In physics, a scalar is a one-dimensional physical quantity, i.e. one that can be described by a single real number (sometimes signed, often with units), in other words a scalar is a physical quantity that only has magnitude but no direction, unlike (or as a special case of) vectors, tensors, etc. which are described by several numbers which characterize magnitude and direction and a vector can be defined as a physical quantity that has magnitude and direction. Formally, a scalar is unchanged by coordinate system rotations or reflections (in Newtonian mechanics), or by Lorentz transformations or space-time translations (in relativity). A related concept is a pseudoscalar, which is invariant under proper rotations but (like a pseudovector) flips sign under improper rotations. The concept of a scalar in physics is essentially the same as in mathematics. A physical scalar field is one type of more general fields, like vector fields, spinor fields, and tensor fields.An example of a scalar quantity is temperature: the temperature at a given point is a single number. Velocity, on the other hand, is a vector quantity: velocity in three-dimensional space is specified by three values; in a Cartesian coordinate system the values are the speeds relative to each coordinate axis. The associated fields describe the temperature and velocity in each point of some space. Considering the norms of the velocity vectors results in a scalar field of the speeds in each point of the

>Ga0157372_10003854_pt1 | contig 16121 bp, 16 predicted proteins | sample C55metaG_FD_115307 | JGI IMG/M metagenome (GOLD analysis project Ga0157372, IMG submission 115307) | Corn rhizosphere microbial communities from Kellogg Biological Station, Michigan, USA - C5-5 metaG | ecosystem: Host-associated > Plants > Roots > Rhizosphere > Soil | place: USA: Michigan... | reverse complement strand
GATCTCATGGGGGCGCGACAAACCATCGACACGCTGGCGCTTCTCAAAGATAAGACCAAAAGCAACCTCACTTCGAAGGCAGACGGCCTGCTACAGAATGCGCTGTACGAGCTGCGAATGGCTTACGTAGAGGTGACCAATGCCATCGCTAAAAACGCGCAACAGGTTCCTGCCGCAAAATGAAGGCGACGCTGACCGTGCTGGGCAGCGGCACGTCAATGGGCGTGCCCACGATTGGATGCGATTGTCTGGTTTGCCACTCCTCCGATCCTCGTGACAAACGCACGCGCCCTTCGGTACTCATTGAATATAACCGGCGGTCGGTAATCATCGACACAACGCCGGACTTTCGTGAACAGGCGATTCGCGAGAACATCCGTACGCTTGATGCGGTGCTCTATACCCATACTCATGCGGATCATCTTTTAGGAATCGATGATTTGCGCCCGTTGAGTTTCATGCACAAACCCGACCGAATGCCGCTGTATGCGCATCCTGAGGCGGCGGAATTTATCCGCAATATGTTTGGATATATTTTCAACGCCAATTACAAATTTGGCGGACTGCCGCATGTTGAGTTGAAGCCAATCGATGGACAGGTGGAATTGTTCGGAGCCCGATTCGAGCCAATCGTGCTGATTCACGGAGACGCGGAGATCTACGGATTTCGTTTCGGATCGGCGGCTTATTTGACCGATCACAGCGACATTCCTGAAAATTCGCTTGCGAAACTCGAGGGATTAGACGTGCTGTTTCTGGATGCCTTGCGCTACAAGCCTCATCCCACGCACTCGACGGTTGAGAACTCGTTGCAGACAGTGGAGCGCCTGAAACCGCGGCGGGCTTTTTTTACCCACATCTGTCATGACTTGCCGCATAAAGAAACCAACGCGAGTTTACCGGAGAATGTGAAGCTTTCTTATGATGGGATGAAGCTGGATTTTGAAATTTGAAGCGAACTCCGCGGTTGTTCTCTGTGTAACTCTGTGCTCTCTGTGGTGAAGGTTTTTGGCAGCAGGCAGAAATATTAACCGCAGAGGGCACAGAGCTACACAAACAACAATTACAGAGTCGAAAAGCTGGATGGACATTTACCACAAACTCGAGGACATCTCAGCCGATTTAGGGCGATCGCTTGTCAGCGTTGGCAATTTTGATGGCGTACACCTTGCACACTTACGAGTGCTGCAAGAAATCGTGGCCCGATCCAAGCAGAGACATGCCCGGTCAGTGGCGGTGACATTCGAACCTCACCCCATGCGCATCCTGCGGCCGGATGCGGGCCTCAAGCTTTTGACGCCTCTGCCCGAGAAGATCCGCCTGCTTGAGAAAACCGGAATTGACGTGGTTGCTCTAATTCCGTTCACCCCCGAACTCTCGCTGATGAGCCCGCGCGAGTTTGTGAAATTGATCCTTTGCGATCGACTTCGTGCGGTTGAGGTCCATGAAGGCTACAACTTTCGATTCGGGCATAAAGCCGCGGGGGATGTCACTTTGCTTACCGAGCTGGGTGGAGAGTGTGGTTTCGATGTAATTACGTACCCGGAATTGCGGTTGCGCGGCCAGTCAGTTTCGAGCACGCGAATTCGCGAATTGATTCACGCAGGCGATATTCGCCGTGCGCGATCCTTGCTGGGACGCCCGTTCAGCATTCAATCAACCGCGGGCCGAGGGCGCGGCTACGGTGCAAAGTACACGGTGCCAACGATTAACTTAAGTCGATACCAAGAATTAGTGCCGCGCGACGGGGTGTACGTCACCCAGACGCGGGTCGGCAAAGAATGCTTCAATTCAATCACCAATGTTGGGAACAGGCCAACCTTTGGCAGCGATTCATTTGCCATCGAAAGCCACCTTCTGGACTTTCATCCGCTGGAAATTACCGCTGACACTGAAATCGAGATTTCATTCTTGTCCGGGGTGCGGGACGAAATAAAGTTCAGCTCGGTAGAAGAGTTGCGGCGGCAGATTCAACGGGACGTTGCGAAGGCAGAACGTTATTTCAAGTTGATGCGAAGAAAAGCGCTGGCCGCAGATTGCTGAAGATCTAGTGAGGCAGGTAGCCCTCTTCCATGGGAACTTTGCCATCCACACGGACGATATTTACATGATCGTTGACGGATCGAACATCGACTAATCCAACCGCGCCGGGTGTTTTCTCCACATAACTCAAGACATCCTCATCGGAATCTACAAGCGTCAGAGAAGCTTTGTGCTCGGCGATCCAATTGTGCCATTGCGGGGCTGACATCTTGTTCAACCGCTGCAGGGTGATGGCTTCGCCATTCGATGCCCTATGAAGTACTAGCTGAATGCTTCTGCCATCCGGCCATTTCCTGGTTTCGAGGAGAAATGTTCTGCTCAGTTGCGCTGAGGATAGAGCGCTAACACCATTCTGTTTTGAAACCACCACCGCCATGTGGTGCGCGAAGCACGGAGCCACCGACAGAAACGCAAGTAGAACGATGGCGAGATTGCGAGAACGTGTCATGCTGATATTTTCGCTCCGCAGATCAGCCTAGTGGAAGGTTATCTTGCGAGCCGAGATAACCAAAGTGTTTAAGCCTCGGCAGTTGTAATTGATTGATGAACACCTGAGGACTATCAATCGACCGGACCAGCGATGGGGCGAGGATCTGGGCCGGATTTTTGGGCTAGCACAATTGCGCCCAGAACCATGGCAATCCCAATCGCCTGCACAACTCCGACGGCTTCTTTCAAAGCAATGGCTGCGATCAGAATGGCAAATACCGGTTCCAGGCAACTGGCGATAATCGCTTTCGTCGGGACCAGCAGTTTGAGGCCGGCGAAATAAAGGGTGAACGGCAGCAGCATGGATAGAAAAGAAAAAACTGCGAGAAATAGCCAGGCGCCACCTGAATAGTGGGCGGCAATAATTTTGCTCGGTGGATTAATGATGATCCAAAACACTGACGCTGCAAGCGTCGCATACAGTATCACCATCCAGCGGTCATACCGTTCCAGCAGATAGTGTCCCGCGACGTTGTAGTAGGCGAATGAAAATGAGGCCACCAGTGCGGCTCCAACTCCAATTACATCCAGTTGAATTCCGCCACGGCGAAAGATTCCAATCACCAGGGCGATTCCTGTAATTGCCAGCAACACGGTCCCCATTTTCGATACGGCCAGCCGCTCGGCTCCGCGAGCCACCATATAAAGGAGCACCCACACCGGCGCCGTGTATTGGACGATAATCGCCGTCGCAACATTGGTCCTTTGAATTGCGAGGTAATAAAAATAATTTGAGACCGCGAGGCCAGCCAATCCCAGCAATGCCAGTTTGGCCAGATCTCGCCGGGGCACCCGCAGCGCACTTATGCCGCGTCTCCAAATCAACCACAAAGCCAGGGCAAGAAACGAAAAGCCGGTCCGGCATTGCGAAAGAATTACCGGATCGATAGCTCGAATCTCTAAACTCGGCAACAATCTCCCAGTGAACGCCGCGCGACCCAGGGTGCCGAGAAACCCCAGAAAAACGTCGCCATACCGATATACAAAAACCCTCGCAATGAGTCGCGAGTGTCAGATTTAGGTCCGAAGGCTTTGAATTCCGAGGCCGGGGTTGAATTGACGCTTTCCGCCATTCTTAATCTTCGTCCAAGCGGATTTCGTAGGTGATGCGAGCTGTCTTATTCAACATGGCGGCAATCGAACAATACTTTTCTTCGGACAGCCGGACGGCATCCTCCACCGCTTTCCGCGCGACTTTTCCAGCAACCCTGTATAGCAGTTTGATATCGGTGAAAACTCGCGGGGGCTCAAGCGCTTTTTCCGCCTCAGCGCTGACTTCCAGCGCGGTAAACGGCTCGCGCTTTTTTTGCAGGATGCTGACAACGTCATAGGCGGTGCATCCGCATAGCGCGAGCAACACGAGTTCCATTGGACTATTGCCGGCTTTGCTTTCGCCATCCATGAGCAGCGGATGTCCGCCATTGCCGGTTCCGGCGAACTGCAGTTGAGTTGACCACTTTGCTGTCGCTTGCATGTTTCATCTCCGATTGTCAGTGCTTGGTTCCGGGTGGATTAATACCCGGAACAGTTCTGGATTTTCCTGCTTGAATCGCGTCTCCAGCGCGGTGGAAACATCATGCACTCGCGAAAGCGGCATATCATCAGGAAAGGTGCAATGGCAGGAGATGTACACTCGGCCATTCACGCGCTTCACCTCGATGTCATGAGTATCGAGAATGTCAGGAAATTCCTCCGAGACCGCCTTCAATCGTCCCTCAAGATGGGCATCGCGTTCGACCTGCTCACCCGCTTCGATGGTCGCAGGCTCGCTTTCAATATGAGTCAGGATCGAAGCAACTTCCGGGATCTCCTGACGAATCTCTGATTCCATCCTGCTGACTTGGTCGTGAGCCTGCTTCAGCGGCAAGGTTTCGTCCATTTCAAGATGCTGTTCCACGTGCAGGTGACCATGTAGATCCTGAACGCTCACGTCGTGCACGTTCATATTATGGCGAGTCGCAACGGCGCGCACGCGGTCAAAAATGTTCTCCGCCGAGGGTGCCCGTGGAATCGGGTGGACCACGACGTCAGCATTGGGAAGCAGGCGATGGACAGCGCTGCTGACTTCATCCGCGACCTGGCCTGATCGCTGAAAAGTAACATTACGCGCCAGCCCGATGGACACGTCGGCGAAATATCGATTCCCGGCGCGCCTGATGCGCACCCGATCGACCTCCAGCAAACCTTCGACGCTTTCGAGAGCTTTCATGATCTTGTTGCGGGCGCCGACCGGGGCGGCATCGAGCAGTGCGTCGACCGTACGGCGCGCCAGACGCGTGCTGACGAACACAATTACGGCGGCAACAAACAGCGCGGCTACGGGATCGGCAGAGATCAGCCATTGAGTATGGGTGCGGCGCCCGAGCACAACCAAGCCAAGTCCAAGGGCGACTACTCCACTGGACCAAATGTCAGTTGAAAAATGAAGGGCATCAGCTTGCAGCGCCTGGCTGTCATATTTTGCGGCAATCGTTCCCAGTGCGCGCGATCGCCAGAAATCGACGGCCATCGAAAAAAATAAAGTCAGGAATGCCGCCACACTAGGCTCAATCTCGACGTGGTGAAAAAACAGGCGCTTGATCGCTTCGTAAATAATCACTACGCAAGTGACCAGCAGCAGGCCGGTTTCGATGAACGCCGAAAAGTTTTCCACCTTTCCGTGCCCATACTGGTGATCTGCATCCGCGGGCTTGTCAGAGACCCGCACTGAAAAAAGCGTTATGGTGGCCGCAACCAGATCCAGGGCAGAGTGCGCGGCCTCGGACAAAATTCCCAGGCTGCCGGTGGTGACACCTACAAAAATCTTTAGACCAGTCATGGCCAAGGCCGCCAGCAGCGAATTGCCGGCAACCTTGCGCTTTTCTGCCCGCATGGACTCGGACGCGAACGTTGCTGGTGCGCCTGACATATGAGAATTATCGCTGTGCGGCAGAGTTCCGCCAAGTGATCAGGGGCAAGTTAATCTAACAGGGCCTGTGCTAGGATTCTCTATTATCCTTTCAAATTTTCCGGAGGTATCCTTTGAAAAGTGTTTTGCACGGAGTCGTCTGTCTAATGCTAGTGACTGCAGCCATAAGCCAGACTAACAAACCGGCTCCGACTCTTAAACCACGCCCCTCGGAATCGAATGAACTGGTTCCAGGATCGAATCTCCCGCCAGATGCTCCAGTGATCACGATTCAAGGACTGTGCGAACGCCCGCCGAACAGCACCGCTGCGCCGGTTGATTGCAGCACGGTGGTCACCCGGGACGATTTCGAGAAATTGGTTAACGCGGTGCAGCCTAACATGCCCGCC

1Physical quantity2Examples in classical physics3Scalars in relativity theory